September 12th, 2023
Phoenix pay system debacle highlights need for replacement
It’s been over a decade since the previous Conservative government began to implement the now-infamous Phoenix pay system for public servants. What was initially supposed to be a cost-saving measure for future governments has now ballooned completely out of control.
In 2009, as part of that government’s Transformation of Pay initiative which sought to both modernize and streamline public servant pay systems while saving the government money, a $122 million project was approved to centralize pay administration for most federal departments, with another $186 million to create a new payment system. It was a reasonable goal. Governments for decades had examined streamlining public service payroll systems to save themselves, and by extension taxpayers, money on administrative costs. The implementation of Phoenix was expected to save $70 million by eliminating positions that would be made redundant and automating pay processes. In 2016, the current government launched Phoenix in full, despite concerns shared with Public Services and Procurement Canada at the time from an independent analysis from consulting firm Gartner Canada about the viability of the system. As of today, Phoenix has had the opposite of saving the government money.
Phoenix issues have ballooned its cost to an exorbitant $2.4 billion as of April 2022, and obviously more today. As of this April, there were over 200,000 unresolved transactions related to Phoenix pay systems. For many public servants, Phoenix has become a topic of regular water cooler jokes, and most public service employees, over 50 percent by the most conservative estimates, have had a personal issue with the system in one form or another. The reality of the situation, however, is no laughing matter. Many employees have been underpaid, or had paycheques delayed or deferred. Others have received paycheques well into retirement that negatively affected their taxes and pension income. Some employees have received zero-dollar paycheques. Others have had to file taxes multiple times in the same year because their T4s did not accurately show their earnings. And still others were overpaid, and when discrepancies were discovered or pointed out, wages were garnished to compensate for mistakes not caused by the employees themselves.
These problems are starting to be addressed, although in ways many public servants likely would forgo for economic stability. In 2019, the Treasury Board of Canada Secretariat (TBS) and various public sector unions have come to an agreement to compensate those employees affected by Phoenix pay issues. This includes correcting any mistakes and compensating those employees who have been affected the most severely. Included in the agreement is additional days of paid leave, including two days for those who worked through fiscal years 2016 and 2017, and one day for those working each fiscal year since, up to a maximum of five additional leave days. This resulted in public servants receiving a total of 4.3 million hours of leave as compensation for eight years of dealing with Phoenix-related issues, but some public servants are still dealing with the fallout and are still waiting for compensation for issues that occurred years ago.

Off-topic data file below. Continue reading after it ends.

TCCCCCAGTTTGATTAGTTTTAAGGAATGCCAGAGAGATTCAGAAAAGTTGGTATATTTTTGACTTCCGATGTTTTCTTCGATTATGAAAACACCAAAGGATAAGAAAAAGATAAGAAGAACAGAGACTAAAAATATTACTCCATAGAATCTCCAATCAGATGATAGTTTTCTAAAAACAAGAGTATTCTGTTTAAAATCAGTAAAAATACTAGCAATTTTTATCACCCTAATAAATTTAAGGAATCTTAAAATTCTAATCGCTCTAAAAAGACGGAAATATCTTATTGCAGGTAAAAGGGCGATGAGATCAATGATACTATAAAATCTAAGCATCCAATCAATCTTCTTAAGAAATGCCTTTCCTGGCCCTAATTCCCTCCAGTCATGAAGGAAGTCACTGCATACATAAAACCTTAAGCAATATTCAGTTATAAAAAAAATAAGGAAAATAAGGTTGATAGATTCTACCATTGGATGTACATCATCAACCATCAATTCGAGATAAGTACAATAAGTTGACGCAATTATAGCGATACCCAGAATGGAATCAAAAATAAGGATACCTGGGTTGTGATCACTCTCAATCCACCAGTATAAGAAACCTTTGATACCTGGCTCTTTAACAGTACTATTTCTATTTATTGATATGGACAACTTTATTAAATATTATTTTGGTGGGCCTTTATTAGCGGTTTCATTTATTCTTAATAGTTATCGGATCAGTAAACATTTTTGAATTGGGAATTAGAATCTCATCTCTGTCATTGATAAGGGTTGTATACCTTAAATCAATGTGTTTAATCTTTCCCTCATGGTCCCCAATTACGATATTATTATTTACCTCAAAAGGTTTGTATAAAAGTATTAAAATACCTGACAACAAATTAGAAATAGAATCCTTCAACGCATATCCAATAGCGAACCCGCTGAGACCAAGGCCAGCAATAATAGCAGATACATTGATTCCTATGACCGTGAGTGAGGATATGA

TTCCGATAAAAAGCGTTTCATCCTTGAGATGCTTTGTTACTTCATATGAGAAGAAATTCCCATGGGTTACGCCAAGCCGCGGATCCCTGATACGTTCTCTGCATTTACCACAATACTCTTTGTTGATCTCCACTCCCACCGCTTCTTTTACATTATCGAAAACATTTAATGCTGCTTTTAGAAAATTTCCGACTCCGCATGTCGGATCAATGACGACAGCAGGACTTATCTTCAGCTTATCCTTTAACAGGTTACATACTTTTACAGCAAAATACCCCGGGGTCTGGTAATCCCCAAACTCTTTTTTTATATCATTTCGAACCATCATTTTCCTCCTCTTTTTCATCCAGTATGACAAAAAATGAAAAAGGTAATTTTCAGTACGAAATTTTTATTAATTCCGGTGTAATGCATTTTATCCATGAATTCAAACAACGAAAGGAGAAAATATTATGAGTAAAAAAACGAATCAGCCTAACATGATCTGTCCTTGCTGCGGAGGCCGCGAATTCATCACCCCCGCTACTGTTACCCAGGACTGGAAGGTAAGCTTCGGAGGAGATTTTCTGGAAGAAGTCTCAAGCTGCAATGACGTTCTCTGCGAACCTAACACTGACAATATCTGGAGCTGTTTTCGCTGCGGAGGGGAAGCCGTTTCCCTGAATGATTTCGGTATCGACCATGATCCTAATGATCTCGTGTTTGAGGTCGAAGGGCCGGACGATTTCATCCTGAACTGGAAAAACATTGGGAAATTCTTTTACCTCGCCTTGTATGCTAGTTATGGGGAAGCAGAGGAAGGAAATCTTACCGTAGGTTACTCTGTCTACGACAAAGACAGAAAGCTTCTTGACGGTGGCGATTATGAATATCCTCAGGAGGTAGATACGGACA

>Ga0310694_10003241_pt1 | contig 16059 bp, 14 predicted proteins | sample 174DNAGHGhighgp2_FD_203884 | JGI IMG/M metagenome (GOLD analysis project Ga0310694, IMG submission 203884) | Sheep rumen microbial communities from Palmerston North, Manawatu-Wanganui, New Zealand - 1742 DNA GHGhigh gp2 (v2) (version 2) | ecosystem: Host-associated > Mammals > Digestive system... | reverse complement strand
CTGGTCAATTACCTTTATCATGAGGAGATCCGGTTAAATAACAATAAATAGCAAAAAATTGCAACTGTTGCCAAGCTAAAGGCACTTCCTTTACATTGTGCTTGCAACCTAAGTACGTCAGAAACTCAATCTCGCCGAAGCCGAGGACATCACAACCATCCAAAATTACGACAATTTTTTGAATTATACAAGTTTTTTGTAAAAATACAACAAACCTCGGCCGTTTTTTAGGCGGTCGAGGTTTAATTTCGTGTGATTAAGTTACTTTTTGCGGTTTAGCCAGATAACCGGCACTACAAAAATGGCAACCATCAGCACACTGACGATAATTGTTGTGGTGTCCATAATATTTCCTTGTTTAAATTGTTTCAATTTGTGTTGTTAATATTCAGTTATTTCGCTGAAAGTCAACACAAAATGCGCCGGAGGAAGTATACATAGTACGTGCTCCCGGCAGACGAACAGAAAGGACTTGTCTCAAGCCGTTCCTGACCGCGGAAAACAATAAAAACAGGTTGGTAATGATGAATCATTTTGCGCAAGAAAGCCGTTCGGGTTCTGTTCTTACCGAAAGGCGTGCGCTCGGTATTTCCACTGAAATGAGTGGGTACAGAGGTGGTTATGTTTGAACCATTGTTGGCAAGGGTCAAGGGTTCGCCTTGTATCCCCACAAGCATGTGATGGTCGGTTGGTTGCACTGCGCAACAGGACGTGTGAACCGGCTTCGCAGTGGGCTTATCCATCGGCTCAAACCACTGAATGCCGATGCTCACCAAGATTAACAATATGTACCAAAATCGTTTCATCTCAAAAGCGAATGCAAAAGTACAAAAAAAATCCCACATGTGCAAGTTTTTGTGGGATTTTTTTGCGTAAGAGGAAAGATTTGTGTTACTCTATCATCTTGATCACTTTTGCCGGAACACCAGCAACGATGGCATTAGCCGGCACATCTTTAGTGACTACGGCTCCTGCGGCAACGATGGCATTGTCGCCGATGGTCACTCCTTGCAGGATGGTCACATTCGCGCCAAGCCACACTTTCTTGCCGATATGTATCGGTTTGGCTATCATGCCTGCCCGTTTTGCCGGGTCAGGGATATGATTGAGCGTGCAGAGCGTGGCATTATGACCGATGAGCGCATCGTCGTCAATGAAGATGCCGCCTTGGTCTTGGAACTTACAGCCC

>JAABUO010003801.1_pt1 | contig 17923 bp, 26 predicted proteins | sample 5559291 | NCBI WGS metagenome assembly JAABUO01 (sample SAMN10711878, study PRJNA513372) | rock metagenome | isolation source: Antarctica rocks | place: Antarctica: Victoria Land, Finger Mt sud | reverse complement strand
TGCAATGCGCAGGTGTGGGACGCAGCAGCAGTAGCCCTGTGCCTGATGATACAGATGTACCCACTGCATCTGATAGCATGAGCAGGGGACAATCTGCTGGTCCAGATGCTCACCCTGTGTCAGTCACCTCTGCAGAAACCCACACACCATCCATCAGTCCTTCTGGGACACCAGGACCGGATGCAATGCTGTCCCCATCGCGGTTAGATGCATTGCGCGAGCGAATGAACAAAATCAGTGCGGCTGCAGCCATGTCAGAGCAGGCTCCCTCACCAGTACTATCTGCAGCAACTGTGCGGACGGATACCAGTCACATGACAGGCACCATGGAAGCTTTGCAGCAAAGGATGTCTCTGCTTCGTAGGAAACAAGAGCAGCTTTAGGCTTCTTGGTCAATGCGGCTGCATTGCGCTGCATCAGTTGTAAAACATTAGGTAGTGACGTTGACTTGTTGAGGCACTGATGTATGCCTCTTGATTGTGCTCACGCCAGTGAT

This year’s budget included $52 million for Shared Services Canada to work on a permanent replacement for Phoenix. Ceridian was chosen among three competing companies in 2021 as the replacement for the troubled software. TBS is now tasked with dealing with human resources and pay issues. These are clearly the next steps that need to be taken to ensure the problems with Phoenix are rectified, but the devil will be in the details.
In his 2018 report, former Auditor General Michael Ferguson gave a scathing grade to both the previous and current governments for the lack of appropriate oversight for the Phoenix rollout and implementation. It’s important to have independent analysis completed of the software being used to replace Phoenix to ensure that we don’t end up with another boondoggle that wastes money and doesn’t deliver on the basic premise of a simplified, unified system that reflects the needs of Federal workers.
Those workers deserve to know that their paycheques are stable, that delays won’t happen, and that they can access information about their pay and benefits without it being a massive hassle and ensure that taxpayers’ money is no longer wasted.